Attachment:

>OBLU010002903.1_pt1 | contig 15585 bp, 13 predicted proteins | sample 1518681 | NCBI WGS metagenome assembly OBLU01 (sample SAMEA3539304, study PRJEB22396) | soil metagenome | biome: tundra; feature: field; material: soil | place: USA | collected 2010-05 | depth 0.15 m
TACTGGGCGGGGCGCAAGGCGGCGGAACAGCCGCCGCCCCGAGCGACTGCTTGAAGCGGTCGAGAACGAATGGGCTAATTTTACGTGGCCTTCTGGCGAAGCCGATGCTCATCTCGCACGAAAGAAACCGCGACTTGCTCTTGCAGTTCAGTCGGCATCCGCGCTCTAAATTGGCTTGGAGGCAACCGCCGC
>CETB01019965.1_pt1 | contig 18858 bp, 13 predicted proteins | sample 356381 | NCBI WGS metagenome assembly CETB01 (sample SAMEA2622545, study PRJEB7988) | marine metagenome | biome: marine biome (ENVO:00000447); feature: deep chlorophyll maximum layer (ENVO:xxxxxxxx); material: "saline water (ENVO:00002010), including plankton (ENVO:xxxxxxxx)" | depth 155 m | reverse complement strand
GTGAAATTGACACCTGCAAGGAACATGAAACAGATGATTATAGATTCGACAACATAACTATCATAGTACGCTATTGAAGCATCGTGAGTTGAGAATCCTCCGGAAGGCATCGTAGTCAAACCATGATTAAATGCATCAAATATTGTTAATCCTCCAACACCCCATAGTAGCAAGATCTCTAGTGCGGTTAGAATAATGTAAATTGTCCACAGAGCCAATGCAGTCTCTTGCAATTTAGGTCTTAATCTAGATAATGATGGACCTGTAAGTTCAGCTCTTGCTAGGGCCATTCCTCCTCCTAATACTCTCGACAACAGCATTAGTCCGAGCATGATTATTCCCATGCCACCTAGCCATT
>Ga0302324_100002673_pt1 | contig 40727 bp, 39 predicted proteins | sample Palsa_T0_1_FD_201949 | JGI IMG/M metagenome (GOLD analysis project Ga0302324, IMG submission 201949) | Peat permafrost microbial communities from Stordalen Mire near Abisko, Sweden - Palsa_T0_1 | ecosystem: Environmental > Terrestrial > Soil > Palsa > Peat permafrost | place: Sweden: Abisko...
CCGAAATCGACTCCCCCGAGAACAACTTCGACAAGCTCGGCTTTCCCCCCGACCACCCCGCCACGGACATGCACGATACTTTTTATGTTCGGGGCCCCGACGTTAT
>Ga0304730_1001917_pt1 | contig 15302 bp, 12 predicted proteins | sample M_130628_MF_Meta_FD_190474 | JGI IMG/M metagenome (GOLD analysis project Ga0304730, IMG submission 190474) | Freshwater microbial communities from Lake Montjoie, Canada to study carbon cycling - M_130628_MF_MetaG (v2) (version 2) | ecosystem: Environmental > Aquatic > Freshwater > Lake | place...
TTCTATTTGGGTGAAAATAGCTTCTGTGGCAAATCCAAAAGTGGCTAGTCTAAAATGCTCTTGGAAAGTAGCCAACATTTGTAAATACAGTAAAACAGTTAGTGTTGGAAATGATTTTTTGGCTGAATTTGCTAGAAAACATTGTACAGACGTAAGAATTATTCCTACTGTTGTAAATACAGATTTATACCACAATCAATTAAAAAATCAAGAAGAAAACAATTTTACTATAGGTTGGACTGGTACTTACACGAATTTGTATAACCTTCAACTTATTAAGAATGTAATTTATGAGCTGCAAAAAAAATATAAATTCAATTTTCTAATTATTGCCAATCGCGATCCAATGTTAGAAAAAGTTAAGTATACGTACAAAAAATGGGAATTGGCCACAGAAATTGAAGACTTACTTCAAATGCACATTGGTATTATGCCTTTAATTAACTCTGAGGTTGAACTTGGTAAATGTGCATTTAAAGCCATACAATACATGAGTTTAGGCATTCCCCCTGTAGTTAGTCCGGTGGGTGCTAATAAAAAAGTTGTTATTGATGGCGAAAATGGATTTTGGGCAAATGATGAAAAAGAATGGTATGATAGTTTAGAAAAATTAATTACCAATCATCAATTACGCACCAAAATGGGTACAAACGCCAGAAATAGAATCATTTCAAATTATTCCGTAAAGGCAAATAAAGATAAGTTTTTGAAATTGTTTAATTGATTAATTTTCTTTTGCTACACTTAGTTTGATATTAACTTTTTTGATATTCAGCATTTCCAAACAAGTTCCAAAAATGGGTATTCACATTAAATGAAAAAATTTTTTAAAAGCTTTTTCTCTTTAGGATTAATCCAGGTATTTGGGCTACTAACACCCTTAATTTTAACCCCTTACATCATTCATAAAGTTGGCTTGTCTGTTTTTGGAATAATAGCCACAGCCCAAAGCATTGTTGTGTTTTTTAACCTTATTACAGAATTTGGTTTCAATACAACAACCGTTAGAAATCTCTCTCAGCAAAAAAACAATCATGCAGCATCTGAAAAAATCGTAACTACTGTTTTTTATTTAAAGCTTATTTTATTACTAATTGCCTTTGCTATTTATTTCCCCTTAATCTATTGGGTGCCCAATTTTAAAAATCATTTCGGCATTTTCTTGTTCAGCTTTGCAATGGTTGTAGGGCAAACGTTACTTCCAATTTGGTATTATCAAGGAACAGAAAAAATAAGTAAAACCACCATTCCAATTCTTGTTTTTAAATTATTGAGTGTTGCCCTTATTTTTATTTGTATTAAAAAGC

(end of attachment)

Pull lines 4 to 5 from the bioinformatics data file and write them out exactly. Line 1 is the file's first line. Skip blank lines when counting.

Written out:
GTGAAATTGACACCTGCAAGGAACATGAAACAGATGATTATAGATTCGACAACATAACTATCATAGTACGCTATTGAAGCATCGTGAGTTGAGAATCCTCCGGAAGGCATCGTAGTCAAACCATGATTAAATGCATCAAATATTGTTAATCCTCCAACACCCCATAGTAGCAAGATCTCTAGTGCGGTTAGAATAATGTAAATTGTCCACAGAGCCAATGCAGTCTCTTGCAATTTAGGTCTTAATCTAGATAATGATGGACCTGTAAGTTCAGCTCTTGCTAGGGCCATTCCTCCTCCTAATACTCTCGACAACAGCATTAGTCCGAGCATGATTATTCCCATGCCACCTAGCCATT
>Ga0302324_100002673_pt1 | contig 40727 bp, 39 predicted proteins | sample Palsa_T0_1_FD_201949 | JGI IMG/M metagenome (GOLD analysis project Ga0302324, IMG submission 201949) | Peat permafrost microbial communities from Stordalen Mire near Abisko, Sweden - Palsa_T0_1 | ecosystem: Environmental > Terrestrial > Soil > Palsa > Peat permafrost | place: Sweden: Abisko...